NIOSH Evaluates Hospital Workers’ Exposure to New Disinfection Product

Published May 4, 2016

​A summary of a recent NIOSH health hazard evaluation of a Pennsylvania hospital focuses on respiratory symptoms and skin irritation reported by workers using a new surface-cleaning disinfection product. The summary, which was recently published in CDC’s Morbidity and Mortality Weekly Report (MMWR), describes the cleaning product as an EPA-registered non-bleach sporicide that is advertised as a one-step cleaner, virucide, and deodorizer. The product consists of hydrogen peroxide, peroxyacetic acid, and acetic acid, and, according to the manufacturer’s safety data sheet, it requires no personal protective equipment when diluted with water by an automated dispenser before use. The confidential employee request for NIOSH to conduct a health hazard evaluation contained reports of symptoms among hospital environmental services staff who had used the product that included burning eyes, nose, and throat; cough; headache; asthma exacerbations; and skin burns.

During the evaluation, NIOSH interviewed 78 percent of current environmental services staff members regarding their health and collected a total of 50 full-shift personal air samples for measurement of hydrogen peroxide, acetic acid, and peroxyacetic acid. According to the MMWR report, the most commonly reported health outcomes were watery eyes, nasal problems, asthma-like symptoms, use of allergy medicine, and shortness of breath. The air sample results for hydrogen peroxide ranged from 6 parts per billion (ppb) to 511 ppb, with all measurements below the occupational exposure limit (OEL) of 1,000 ppb. Full-shift air sample results for acetic acid ranged from 7 to 530 ppb for acetic acid, and from 1 to 48 ppb for peroxyacetic acid. All measurements for acetic acid also fell below the chemical’s OEL of 10,000 ppb. Researchers noted that no full-shift exposure limit has been established for peroxyacetic acid.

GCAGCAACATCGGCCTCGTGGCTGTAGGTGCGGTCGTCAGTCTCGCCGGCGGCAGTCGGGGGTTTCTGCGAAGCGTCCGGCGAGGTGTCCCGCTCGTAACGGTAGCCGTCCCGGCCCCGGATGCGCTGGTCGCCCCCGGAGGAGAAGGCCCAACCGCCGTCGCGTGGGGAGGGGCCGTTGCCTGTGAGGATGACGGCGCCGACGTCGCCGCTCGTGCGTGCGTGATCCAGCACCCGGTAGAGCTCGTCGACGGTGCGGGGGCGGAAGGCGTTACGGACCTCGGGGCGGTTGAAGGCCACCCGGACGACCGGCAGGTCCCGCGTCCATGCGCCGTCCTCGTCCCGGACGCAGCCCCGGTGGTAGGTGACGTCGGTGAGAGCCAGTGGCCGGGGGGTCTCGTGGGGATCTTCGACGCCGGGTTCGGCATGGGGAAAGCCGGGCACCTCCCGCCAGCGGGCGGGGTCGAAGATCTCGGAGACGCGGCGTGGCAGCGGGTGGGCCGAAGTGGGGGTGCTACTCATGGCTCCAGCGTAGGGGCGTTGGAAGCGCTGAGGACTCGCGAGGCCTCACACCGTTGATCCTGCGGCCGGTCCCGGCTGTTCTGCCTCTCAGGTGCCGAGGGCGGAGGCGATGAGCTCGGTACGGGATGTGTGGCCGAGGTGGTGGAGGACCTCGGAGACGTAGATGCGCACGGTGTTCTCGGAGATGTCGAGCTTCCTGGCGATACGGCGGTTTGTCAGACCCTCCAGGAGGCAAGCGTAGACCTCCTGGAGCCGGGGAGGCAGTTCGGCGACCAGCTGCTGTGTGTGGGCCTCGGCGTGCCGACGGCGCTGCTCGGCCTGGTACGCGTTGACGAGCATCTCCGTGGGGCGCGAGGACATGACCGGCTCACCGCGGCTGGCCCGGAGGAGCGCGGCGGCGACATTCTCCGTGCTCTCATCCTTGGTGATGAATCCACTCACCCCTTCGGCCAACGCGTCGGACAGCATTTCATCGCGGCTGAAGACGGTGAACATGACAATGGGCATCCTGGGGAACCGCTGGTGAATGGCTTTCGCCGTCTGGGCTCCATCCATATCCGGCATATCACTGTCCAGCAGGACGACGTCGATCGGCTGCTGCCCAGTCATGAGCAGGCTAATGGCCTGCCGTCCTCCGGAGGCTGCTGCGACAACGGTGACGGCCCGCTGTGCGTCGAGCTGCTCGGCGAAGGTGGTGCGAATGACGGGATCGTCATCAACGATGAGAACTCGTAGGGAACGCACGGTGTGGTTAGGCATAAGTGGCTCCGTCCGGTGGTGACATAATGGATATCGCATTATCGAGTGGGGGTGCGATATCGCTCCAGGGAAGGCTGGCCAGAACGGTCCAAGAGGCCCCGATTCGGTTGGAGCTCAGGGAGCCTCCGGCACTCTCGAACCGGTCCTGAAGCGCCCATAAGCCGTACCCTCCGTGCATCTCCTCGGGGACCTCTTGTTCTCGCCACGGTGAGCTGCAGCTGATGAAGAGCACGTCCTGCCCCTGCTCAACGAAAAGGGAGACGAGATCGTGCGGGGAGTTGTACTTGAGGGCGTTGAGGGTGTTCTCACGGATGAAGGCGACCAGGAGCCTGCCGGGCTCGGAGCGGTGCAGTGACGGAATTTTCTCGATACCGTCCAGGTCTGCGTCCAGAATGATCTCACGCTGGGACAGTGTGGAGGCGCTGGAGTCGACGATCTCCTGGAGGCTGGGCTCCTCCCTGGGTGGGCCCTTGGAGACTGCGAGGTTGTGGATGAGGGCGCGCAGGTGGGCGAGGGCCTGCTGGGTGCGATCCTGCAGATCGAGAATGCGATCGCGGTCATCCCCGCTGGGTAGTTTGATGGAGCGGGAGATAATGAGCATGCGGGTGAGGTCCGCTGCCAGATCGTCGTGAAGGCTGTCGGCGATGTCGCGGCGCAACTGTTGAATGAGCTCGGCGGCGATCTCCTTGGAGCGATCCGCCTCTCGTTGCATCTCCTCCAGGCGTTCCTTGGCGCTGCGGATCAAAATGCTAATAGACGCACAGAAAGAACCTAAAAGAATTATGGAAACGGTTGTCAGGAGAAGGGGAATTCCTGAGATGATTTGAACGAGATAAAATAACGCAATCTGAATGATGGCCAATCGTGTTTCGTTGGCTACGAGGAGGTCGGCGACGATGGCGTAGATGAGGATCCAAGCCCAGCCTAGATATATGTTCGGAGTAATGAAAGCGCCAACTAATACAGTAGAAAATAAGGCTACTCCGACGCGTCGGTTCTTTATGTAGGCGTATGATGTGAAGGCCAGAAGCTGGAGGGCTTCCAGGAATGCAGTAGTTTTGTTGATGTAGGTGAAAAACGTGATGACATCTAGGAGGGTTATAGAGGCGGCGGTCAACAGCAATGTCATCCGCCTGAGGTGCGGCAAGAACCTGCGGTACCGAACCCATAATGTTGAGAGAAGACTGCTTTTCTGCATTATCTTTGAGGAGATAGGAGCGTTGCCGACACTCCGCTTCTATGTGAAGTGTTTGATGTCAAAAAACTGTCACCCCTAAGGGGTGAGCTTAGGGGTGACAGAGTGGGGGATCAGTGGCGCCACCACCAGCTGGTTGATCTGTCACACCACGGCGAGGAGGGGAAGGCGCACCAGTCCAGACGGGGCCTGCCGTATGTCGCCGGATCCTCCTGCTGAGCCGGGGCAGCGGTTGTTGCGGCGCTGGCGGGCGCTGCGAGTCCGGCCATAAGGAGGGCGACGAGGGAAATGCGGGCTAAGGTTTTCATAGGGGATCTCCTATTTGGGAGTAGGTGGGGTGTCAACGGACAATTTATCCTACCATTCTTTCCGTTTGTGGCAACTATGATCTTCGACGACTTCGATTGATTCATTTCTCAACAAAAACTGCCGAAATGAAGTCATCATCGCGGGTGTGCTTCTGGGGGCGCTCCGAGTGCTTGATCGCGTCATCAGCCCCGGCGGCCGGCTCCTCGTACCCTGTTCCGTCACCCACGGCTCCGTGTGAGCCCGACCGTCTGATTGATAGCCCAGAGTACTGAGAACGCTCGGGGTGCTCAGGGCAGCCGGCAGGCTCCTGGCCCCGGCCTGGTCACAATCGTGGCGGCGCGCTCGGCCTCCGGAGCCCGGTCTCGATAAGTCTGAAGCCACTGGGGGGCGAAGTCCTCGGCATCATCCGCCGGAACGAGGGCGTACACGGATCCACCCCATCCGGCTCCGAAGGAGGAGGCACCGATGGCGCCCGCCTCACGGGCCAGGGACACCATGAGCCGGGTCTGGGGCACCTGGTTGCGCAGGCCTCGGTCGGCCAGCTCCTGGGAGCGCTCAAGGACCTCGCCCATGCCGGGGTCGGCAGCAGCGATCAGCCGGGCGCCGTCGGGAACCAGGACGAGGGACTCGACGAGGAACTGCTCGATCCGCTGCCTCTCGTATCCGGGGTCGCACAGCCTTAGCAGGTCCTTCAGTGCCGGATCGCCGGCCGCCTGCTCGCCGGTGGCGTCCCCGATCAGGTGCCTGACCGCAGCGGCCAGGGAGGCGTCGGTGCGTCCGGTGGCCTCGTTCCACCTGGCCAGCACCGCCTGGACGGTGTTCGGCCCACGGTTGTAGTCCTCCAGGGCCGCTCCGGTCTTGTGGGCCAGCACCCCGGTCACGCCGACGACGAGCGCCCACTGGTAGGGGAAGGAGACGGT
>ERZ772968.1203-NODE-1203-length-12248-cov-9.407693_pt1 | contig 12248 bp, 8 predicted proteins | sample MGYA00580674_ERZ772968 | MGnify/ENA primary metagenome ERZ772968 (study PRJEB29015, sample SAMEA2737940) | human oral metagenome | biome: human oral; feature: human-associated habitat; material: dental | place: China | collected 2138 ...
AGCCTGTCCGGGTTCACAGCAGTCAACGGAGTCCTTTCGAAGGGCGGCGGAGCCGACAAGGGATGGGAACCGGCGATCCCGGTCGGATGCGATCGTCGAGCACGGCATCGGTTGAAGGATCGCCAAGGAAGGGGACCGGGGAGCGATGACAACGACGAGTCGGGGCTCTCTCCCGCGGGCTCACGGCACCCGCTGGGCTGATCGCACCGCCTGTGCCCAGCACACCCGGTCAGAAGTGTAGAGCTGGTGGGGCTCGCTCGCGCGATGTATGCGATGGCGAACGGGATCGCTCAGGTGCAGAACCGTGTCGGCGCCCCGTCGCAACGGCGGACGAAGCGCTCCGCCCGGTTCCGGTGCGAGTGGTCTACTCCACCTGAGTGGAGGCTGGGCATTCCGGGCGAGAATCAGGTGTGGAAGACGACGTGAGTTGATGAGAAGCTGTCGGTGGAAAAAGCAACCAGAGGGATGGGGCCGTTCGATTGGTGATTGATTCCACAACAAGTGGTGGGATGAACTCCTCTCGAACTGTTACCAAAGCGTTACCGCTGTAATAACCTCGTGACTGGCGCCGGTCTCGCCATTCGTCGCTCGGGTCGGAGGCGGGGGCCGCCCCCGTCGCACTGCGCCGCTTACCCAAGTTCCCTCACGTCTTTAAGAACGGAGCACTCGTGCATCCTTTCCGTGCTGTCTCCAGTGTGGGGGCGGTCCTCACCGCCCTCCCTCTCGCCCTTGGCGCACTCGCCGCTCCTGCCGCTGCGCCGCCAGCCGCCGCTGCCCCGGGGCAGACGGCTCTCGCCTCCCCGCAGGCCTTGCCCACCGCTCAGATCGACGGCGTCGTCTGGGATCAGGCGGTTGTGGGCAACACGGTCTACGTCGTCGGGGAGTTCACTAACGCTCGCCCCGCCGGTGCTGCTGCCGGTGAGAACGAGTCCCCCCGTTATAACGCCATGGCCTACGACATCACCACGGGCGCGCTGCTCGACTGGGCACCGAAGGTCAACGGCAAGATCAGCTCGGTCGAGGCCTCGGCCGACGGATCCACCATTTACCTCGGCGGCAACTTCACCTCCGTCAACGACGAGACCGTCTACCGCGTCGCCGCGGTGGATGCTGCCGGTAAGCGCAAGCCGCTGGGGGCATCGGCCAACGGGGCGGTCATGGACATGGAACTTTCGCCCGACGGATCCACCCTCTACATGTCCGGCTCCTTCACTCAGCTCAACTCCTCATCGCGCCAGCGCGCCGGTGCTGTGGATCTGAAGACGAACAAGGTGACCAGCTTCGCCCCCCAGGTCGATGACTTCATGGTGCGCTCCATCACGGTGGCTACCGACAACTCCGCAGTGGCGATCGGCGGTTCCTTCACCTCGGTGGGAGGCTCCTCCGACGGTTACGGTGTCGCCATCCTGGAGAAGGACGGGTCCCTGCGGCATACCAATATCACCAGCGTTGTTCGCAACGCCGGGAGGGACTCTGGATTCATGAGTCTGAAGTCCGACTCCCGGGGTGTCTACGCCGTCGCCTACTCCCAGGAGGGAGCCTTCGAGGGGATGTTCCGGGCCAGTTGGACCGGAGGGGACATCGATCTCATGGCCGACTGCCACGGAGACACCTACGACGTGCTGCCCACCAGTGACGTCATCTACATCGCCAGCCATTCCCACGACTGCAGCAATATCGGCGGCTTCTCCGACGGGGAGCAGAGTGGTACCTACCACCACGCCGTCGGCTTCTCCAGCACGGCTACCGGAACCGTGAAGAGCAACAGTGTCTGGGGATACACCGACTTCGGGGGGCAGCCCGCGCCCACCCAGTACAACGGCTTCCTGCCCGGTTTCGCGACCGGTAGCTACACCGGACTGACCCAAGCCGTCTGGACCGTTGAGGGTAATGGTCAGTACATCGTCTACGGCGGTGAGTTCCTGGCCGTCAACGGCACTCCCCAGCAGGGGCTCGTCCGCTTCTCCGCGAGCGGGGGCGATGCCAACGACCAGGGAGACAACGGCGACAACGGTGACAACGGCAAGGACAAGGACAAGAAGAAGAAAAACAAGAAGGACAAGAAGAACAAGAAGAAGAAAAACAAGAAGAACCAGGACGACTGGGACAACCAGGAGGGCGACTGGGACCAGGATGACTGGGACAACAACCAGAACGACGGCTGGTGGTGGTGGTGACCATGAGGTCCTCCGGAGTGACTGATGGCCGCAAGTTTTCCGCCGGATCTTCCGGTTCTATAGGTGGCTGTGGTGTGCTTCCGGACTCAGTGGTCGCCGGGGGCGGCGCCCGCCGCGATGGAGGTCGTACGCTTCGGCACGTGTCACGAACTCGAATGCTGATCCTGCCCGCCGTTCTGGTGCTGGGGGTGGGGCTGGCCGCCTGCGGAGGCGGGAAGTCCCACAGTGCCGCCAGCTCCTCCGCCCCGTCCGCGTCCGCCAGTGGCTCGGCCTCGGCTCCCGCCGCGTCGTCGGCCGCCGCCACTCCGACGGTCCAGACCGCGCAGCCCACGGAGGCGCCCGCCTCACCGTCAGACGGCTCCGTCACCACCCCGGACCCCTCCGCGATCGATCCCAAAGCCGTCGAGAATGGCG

Even though the workers’ measured exposures were below the established full-shift exposure limits for hydrogen peroxide and acetic acid, NIOSH researchers state that because both chemicals are strong oxidants, “it is possible that the mixture of hydrogen peroxide and peroxyacetic acid contributed to the symptoms reported by workers.” Further, the authors write that existing exposure limits might not be protective against asthma-like symptoms.

“These results are preliminary and further investigation is needed to fully understand the relationship between exposure to disinfection products in healthcare settings and worker health,” the report reads. “In the interim, consideration of the health and safety of workers is prudent when choosing disinfection products, and hospitals should be alert for respiratory, skin, and eye symptoms in environmental services staff members.”

See the full report on CDC’s website.